The company decided to launch the trust because it believes there are not enough investment trusts looking at the best companies on a global basis. It has positioned the trust as the solution to the weaknesses it sees among other global investment trusts.
According to Bedlam, some trusts that invest globally are hampered by their size or mirror the sector and country weightings of various indices because they are driven by relative rather than absolute returns. The company has also observed a bias among some global investment trusts towards big companies which have less limited growth potential or a bias towards their domestic market and the US, which compromises global diversity.
Bedlam’s cherry picker investment trust will be jointly managed by Bedlam chief executive officer Jonathan Compton, and chief investment officer Ian McCallum.. It will be unconstrained by benchmark index, country and market cap weightings and stocks will be selected using Bedlam’s ‘Self Funding Take Over Test. This is a bottom up value screen that produces a list of companies that meet Bedlam’s standards for sustainable margins, strong free cash flow and good valuations. Further analysis is then undertaken on each company.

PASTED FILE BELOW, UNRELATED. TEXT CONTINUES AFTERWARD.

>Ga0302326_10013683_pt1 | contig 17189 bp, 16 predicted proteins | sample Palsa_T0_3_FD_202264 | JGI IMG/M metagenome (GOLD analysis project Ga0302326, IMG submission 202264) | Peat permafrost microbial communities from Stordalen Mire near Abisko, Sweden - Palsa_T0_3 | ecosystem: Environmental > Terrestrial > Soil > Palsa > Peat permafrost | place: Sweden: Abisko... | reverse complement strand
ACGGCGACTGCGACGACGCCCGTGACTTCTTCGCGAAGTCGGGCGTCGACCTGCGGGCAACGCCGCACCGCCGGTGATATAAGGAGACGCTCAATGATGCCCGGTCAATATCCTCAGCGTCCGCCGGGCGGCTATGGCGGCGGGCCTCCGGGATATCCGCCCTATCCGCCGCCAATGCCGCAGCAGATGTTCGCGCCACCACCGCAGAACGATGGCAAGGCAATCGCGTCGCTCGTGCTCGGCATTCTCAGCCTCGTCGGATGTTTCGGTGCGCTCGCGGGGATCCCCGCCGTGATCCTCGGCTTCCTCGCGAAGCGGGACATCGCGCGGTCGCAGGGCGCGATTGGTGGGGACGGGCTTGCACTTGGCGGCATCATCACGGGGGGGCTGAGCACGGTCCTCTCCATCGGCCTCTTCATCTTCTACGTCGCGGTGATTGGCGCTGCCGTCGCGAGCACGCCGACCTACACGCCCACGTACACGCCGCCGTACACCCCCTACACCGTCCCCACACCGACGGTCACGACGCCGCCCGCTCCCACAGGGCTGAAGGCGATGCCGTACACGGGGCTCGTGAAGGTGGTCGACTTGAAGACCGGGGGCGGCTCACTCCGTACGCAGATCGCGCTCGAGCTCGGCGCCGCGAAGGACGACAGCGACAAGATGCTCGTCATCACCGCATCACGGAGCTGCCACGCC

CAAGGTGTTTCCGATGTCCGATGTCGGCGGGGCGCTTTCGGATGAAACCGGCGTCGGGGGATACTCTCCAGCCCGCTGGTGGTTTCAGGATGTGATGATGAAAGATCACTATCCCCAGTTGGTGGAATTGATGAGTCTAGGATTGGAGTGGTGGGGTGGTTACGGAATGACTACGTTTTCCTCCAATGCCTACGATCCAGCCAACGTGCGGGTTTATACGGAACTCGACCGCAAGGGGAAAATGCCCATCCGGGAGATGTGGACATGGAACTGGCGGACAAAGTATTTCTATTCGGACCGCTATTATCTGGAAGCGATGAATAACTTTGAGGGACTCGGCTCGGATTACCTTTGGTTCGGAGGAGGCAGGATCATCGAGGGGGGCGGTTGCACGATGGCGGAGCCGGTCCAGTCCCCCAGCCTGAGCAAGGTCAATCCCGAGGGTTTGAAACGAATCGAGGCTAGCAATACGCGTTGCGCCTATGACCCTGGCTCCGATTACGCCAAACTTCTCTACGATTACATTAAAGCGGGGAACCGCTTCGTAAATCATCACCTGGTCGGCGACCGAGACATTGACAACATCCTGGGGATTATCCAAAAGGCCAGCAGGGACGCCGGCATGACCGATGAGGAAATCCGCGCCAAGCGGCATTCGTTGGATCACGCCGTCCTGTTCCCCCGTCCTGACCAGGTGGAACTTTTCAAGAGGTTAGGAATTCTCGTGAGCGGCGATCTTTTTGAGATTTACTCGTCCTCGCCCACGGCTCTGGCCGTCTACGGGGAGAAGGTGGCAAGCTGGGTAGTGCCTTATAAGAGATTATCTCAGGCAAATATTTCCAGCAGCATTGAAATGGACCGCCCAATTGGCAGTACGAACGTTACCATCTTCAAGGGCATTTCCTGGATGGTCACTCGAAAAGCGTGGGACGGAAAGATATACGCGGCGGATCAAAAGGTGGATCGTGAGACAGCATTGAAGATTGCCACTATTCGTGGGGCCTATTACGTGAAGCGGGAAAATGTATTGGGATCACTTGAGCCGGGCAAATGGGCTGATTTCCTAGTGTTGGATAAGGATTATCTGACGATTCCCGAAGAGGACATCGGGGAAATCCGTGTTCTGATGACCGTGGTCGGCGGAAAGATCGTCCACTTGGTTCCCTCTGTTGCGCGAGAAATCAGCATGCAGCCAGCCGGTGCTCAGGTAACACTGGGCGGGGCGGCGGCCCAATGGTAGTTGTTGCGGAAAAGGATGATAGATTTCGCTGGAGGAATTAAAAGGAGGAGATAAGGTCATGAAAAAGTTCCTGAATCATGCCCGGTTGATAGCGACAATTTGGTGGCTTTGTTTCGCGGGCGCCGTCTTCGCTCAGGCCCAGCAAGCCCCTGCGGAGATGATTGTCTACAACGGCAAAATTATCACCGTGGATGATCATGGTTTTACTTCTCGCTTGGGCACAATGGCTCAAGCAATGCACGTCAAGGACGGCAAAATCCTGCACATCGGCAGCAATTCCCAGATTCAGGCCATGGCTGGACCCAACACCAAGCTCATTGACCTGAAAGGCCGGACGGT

The focus on a small number of companies is preferred by Bedlam because it believes the economic and profit cycles by country or sector are never entirely synchronised. This creates opportunities to invest in specific companies at a turning point in their own particular business cycle.
Bedlam has also introduced two unusual features on this trust to set it apart from its peers. One feature is free loyalty shares to reward initial investors who still hold at least 50 per cent of their shares after 18 months, The other is that this trust will also be launched on the internet, as well as the usual direct selling and placing routes.
This trust enables investors to access Bedlam’s global investment process through a closed-ended structure, which has lower costs than an open-ended structure.
However, investment trusts are listed companies that have quoted share prices that can trade up or down relative to the total value of their underlying assets. While it may be good to buy into a trust that is trading at a discount, the potential danger for investors is that discounts may continue to widen.